Missions in the Old Testament
I want to comment on Wilbur Bruinsma’s article in the January 1, 2008 SB on “God’s Covenant: The Foundation of Missions.” He states that Israel in the Old Testament did not do mission work. But wasn’t Israel meant to? (Is. 43:10, 12; 44:8; 52:5; Dan. 12:3;Prov. 14:25). God’s covenant did include those outside Israel, e.g., Ruth and Rahab. And Noah was most certainly a preacher of righteousness to those around him. I would agree that up until New Testament times we hear of very few outside Israel who were part of the covenant, but it seems to me, from Genesis 17:7, that God’s plan was always for all nations. (Abraham was told to circumcise, i.e., include in the covenant, all his servants, who, I guess, were pagans previously.) Is it not true to say that Old Testament Israel failed in its mission? God’s name, instead of being honored and known, was blasphemed among the nations because of Israel’s disobedience.
Dr. Julian Kennedy Bournemouth, UK
Before answering the letter of Dr. Kennedy I would like to thank him for writing. I want to thank him for two reasons. First of all, he reveals a genuine interest in missions and in what is being written in the Standard Bearer about missions. Sometimes those who write for the Standard Bearer wonder how many people are interested in, and therefore even reading, what they write. Dr. Kennedy’s letter indicates such an interest.
In the second place, I thank Dr. Kennedy because his questions and comments give me opportunity to expand on a certain aspect of missions that otherwise would receive only a cursory treatment. His letter certainly gives us food for thought. Neither do I consider my response to his letter the end of the discussion on the Old Testament’s teachings concerning mission work. A careful study of this subject would be of great value to the church.
One important point that Dr. Kennedy raises is that it “seems to me, from Genesis 17:7, that God’s plan was always for all nations.” I agree with this assessment, especially in light of the verses that precede verse 7. We find in these verses that Abram was to be called Abraham, “for a father of many nations have I made thee.” Furthermore, we find in verse 4 that God would establish His covenant with these nations. The only conclusion that we are able to draw from these verses is that God’s desire according to His eternal plan for all things was to include all nations of the earth in His church and covenant. If we were to view God’s counsel from an organic point of view, it was eternally God’s will to include all nations in His church.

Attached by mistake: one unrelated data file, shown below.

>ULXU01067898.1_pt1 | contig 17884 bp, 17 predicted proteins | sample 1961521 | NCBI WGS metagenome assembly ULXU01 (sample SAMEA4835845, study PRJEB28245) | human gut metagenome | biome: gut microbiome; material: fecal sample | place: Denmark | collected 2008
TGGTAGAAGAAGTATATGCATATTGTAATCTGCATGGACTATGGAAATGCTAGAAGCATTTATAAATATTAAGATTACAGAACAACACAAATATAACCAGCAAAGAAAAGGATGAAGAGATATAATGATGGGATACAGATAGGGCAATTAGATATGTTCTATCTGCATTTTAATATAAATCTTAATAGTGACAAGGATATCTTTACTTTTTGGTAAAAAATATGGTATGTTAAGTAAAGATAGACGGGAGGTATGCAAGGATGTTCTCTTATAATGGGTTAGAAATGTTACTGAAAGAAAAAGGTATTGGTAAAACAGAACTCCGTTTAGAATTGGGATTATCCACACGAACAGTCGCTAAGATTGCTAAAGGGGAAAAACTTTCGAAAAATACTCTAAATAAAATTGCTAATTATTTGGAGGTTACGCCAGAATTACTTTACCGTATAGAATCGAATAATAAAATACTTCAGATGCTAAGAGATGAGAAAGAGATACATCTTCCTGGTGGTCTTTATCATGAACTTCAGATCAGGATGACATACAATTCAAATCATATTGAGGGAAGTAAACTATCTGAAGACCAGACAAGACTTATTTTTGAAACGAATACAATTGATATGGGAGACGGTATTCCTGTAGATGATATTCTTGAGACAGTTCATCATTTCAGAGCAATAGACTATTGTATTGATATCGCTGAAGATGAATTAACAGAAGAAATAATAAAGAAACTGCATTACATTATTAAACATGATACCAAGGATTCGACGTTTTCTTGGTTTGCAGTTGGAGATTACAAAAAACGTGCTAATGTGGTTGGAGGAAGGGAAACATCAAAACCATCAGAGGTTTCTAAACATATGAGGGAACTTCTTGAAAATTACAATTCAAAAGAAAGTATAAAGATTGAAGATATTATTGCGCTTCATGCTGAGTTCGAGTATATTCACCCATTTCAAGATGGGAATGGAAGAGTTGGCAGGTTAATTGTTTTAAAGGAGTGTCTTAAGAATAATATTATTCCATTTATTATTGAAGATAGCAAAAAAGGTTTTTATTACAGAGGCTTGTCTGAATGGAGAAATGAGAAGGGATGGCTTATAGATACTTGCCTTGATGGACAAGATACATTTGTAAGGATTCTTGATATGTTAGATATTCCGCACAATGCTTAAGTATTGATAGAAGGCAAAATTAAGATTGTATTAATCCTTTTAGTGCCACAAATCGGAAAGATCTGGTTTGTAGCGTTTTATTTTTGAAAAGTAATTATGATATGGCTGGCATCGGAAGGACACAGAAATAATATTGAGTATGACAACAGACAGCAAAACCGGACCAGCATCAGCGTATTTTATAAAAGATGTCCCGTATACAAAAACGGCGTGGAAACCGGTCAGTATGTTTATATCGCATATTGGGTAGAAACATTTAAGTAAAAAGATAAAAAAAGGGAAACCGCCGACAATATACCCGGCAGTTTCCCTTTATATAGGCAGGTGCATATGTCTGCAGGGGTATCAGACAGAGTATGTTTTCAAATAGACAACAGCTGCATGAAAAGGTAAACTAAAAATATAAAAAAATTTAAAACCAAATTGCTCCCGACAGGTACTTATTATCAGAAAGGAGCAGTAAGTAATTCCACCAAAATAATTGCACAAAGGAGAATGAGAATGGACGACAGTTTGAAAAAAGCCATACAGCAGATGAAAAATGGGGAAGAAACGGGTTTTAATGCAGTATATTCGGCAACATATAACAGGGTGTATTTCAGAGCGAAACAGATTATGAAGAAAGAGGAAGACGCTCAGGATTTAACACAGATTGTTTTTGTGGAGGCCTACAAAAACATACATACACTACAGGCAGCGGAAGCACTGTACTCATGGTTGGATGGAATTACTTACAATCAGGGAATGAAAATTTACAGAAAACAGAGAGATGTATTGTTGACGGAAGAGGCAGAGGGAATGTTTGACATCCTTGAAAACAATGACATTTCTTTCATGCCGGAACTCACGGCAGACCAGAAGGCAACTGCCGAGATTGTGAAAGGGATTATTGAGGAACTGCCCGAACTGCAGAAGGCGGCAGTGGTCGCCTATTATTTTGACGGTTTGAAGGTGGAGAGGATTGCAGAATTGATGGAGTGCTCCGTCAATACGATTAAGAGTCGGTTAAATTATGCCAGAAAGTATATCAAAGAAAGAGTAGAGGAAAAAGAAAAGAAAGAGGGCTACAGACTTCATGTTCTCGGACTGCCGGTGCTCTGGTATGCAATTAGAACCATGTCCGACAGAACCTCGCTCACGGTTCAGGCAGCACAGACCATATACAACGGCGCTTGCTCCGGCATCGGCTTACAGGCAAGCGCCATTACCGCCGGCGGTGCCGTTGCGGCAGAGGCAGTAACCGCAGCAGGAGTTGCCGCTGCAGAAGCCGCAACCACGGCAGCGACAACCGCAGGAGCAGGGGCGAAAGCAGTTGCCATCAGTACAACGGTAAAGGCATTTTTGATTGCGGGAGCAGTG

The question we confront, however, is when did God plan for this to take place in time? Was it in God’s plan to gather the nations into His church and covenant during Old Testament times? Or was it His plan to gather in the peoples and nations of this world after Pentecost? We realize, of course, that if it were in God’s counsel to gather the nations in the Old Testament, then the events of the Old Testament would have unfolded in such a way that this would have been accomplished. God’s eternal counsel is determinative for what takes place in time. But the point is, God did not intend to gather all nations into His church in the Old Testament. Noah prophesies in Genesis 9:26, 27 that God’s covenant would be established with Shem’s seed, and only later with Japheth’s seed. The scope of the covenant was narrowed even more when God told Abraham that in Isaac His seed would be called. Moses encouraged Israel before entering into the land of Canaan with the words of Deuteronomy 7:6-8: she was chosen to be God’s church “above all people that are upon the face of the earth.” Later in Israel’s history, Isaiah comforts the elect remnant with these words in chapter 41:9: “Thou whom I have taken from the ends of the earth and called thee from the chief men thereof . . . .”